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Next issue: volume 42 (2), July-December 2018

  • A contingency table approach based on nearest neighbor relations for testing self and mixed correspondence

    Elvan Ceyhan

Current issue: volume 42 (1), January-June 2018

  • Using a Bayesian change-point statistical model with autoregressive terms to study the monthly number of dispensed asthma medications by public health services

    José André Mota de Queiroz, Davi Casale Aragon, Luane Marques de Mello, Isolde Terezinha Santos Previdelli and Edson Martinez

    Abstract: In this paper, it is proposed a Bayesian analysis of a time series in the presence of a random change-point and autoregressive terms. The development of this model was motivated by a data set related to the monthly number of asthma medications dispensed by the public health services of Ribeirão Preto, Southeast Brazil, from 1999 to 2011. A pronounced increase trend has been observed from 1999 to a specific change-point, with a posterior decrease until the end of the series. In order to obtain estimates for the parameters of interest, a Bayesian Markov Chain Monte Carlo (MCMC) simulation procedure using the Gibbs sampler algorithm was developed. The Bayesian model with autoregressive terms of order 1 fits well to the data, allowing to estimate the change-point at July 2007, and probably reflecting the results of the new health policies and previously adopted programs directed toward patients with asthma. The results imply that the present model is useful to analyse the monthly number of dispensed asthma medications and it can be used to describe a broad range of epidemiological time series data where a change-point is present.

    Keywords: Time series, regression models, Bayesian methods, change-point model, epidemiological data

    Pages: 3–26

    DOI: 10.2436/20.8080.02.66

  • Evaluating the complexity of some families of functional data

    Enea Bongiorno, Aldo Goia and Philippe Vieu

    Abstract: In this paper we study the complexity of a functional data set drawn from particular processes by means of a two-step approach. The first step considers a new graphical tool for assessing to which family the data belong: the main aim is to detect whether a sample comes from a monomial or an exponential family. This first tool is based on a nonparametric kNN estimation of small ball probability. Once the family is specified, the second step consists in evaluating the extent of complexity by estimating some specific indexes related to the assigned family. It turns out that the developed methodology is fully free from assumptions on model, distribution as well as dominating measure. Computational issues are carried out by means of simulations and finally the method is applied to analyse some financial real curves dataset.

    Keywords: Small ball probability, log-Volugram, random processes, complexity class, complexity index, knn estimation, functional data analysis

    Pages: 27–44

    DOI: 10.2436/20.8080.02.67

  • Preliminary test and Stein-type shrinkage LASSO-based estimators

    Mina Norouzirad and Mohammad Arashi

    Abstract: Suppose the regression vector-parameter is subjected to lie in a subspace hypothesis in a linear regression model. In situations where the use of least absolute and shrinkage selection operator (LASSO) is desired, we propose a restricted LASSO estimator. To improve its performance, LASSO-type shrinkage estimators are also developed and their asymptotic performance is studied. For numerical analysis, we used relative efficiency and mean prediction error to compare the estimators which resulted in the shrinkage estimators to have better performance compared to the LASSO.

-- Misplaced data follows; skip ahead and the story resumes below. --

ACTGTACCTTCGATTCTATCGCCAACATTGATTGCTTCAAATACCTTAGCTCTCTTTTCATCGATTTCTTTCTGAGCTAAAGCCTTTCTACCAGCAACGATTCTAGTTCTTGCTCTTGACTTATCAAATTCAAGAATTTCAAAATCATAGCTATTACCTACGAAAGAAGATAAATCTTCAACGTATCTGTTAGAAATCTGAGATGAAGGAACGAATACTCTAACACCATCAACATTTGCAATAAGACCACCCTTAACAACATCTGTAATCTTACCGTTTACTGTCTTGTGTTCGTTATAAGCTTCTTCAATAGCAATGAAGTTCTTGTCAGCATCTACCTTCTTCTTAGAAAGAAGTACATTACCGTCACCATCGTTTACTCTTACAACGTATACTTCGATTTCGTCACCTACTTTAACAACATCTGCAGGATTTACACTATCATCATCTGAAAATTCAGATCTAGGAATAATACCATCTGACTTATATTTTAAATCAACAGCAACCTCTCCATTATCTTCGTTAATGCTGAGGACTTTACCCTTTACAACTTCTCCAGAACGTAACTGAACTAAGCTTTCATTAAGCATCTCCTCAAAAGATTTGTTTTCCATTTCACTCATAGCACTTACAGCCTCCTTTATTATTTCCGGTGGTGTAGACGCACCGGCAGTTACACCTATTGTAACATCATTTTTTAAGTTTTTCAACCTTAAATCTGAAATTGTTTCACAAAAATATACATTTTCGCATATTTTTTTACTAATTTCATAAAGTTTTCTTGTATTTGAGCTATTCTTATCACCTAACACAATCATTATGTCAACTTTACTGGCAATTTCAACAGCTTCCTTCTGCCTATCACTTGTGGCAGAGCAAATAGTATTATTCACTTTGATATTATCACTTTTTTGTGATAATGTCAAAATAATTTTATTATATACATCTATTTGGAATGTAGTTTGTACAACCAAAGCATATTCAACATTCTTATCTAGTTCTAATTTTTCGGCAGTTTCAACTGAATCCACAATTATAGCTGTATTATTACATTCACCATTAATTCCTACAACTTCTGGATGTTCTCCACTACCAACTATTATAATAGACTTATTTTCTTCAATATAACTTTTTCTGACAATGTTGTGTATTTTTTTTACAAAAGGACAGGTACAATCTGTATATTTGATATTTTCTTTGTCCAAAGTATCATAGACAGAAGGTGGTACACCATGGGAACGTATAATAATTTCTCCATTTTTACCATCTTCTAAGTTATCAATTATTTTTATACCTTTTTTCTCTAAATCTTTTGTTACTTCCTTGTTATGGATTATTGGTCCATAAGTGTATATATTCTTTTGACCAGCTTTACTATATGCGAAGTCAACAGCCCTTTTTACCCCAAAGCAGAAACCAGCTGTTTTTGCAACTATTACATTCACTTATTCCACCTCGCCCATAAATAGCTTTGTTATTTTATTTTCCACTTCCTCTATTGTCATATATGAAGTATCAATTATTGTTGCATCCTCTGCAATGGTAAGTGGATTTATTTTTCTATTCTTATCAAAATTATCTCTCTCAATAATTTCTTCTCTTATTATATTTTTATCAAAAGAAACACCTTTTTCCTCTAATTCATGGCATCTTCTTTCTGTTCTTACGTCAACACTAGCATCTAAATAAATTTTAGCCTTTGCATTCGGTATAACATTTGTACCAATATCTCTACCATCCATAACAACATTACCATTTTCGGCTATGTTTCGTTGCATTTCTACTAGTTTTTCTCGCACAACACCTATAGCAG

Keywords: Double shrinking, LASSO, preliminary test LASSO, restricted LASSO, Stein-type shrinkage LASSO

    Pages: 45–58

    DOI: 10.2436/20.8080.02.68

  • Heteroscedasticity irrelevance when testing means difference

    Pablo Flores and Jordi Ocaña

    Abstract: Heteroscedasticity produces a lack of type I error control in Student’s t test for difference between means. Pretesting for it (e.g., by means of Levene’s test) should be avoided as this also induces type I error. These pretests are inadequate for their objective: not rejecting the null hypotheses is not a proof of homoscedasticity; and rejecting it may simply suggest an irrelevant heteroscedasticity. We propose a method to establish irrelevance limits for the ratio of variances. In conjunction with a test for dispersion equivalence, this appears to be a more affordable pretesting strategy.

    Keywords: Homoscedasticity, equivalence test, indifference zone, pretest, Student’s t test

    Pages: 59–72

    DOI: 10.2436/20.8080.02.69

  • Empirical analysis of daily cash flow time-series and its implications for forecasting

    Francisco Salas-Molina, Juan A. Rodríguez-Aguilar, Joan Serrà, Montserrat Guillen and Francisco J. Martin

    Abstract: Usual assumptions on the statistical properties of daily net cash flows include normality, absence of correlation and stationarity. We provide a comprehensive study based on a real-world cash flow data set showing that: (i) the usual assumption of normality, absence of correlation and stationarity hardly appear; (ii) non-linearity is often relevant for forecasting; and (iii) typical data transformations have little impact on linearity and normality. This evidence may lead to consider a more data-driven approach such as time-series forecasting in an attempt to provide cash managers with expert systems in cash management.

    Keywords: Statistics, forecasting, cash flow, non-linearity, time-series

    Pages: 73–98

    DOI: 10.2436/20.8080.02.70

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